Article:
Demitrack, Mark A.; Putnam, Frank W.; Brewerton, Timothy D.; Brandt, Harry A.; et al. (1990). Relation of clinical variables to dissociative phenomena in eating disorders. American Journal of Psychiatry, 147 (9), 1184-1188.

Compared 30 female patients (aged 16-39 yrs) with eating disorders with 30 age-matched normal female Ss, using the Dissociative Experiences Scale (E. M. Bernstein and F. W. Putnam; see PA, Vol 74:14407) and additional self-report measures such as the Beck Depression Inventory. The patients demonstrated significantly higher levels of dissociative psychopathology compared with controls. Furthermore, the presence of severe dissociative experience appeared to be specifically related to a propensity for self-mutilation and suicidal behavior. Findings are discussed in light of recent data suggesting that neurochemical systems shown to be abnormal in patients with eating disorders may be key pathophysiologic substrates for dissociative experience.

Groth-Marnat, Gary; Schumaker, Jack F. (1990). Hypnotizability, attitudes toward eating, and concern with body size in a female college population. American Journal of Clinical Hypnosis, 32 (3), 194-200.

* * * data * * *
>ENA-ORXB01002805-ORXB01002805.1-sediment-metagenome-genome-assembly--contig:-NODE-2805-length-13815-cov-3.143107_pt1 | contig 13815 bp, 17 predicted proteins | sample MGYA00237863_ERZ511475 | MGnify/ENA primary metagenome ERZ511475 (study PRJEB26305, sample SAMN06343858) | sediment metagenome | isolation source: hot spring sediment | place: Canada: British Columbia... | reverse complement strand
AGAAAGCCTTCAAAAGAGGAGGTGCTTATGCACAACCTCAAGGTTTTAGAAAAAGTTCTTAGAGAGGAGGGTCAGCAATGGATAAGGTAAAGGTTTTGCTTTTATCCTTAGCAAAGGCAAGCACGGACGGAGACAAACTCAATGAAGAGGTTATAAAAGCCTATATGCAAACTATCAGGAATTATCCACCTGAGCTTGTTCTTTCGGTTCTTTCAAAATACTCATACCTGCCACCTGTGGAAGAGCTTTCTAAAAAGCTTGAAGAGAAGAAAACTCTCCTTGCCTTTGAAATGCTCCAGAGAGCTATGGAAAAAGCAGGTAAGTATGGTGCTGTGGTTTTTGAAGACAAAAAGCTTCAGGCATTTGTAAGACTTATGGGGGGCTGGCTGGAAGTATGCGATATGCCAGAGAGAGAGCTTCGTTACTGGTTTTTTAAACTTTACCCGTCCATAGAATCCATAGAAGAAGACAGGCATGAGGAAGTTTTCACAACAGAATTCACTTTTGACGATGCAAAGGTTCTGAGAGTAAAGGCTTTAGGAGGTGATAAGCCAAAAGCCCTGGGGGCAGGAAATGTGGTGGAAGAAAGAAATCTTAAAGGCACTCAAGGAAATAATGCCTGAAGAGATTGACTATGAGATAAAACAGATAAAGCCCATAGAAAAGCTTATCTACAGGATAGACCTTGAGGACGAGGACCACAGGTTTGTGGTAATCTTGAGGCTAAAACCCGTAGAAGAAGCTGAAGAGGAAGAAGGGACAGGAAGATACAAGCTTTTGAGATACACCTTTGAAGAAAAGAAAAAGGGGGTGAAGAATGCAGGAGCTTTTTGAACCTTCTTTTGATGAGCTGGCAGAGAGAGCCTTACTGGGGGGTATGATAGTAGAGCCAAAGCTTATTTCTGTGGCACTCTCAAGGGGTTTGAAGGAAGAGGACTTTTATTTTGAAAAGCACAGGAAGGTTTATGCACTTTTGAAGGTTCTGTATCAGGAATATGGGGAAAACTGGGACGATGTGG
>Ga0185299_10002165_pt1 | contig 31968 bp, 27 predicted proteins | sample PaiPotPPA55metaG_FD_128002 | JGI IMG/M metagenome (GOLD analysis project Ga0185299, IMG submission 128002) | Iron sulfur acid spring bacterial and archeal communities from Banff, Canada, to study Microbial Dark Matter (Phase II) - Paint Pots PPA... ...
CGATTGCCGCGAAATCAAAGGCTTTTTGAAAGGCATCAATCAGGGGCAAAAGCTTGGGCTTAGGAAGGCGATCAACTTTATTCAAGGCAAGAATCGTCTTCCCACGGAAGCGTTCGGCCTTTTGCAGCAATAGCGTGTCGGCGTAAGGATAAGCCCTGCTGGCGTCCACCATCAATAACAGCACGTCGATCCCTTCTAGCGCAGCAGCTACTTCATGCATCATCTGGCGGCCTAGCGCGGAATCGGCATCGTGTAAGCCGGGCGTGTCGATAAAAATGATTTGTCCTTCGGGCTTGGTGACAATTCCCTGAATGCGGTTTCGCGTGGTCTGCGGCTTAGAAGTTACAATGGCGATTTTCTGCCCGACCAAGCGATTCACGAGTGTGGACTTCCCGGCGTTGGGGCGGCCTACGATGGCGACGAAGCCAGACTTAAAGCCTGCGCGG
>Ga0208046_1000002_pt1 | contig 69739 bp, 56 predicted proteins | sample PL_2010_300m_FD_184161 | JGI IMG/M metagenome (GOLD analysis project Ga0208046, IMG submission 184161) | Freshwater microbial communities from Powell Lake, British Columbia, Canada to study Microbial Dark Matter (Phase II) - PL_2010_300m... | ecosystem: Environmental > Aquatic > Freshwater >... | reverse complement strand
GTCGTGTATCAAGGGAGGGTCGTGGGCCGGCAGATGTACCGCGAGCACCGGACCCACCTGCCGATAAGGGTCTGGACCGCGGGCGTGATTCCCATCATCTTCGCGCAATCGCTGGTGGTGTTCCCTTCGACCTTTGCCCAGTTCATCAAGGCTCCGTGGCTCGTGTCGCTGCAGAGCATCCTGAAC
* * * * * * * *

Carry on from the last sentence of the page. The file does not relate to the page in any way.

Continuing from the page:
In this study we investigated the relationship between hypnotizability and attitudes toward food intake. 102 female college students (mean age 21) completed the Eating Attitudes Test and the Goldfarb Fear-of-Fat Scale, and were assessed for hypnotizability on the Harvard. The results indicated that level of hypnotizability was related to attitudes toward food intake and the fear of becoming overweight. Findings support the thesis that hypnotizability may be one of a variety of predisposing factors in the development and maintenance of extreme attitudes toward eating and weight regulation. Implications for changing these attitudes are discussed.

Vanderlindin, Johan; Vandereycken, Walter (1990). The use of hypnosis in the treatment of bulimia nervosa. International Journal of Clinical and Experimental Hypnosis, 38 (2), 101-111.

25 people who were highly hypnotizable were treated. Treatment consisted of three phases: introduction to hypnosis, addressing core issues, and ensuring long term results. The induction included focus on breathing, relaxation, and arm levitation. Subject was told to imagine that she is eating a meal, while concentrating and tasting her food. She is then told to imagine a recent binge and to exaggerate all the negative consequences of binging (weight gain, low self-esteem) and all the positive consequences of binge-free life.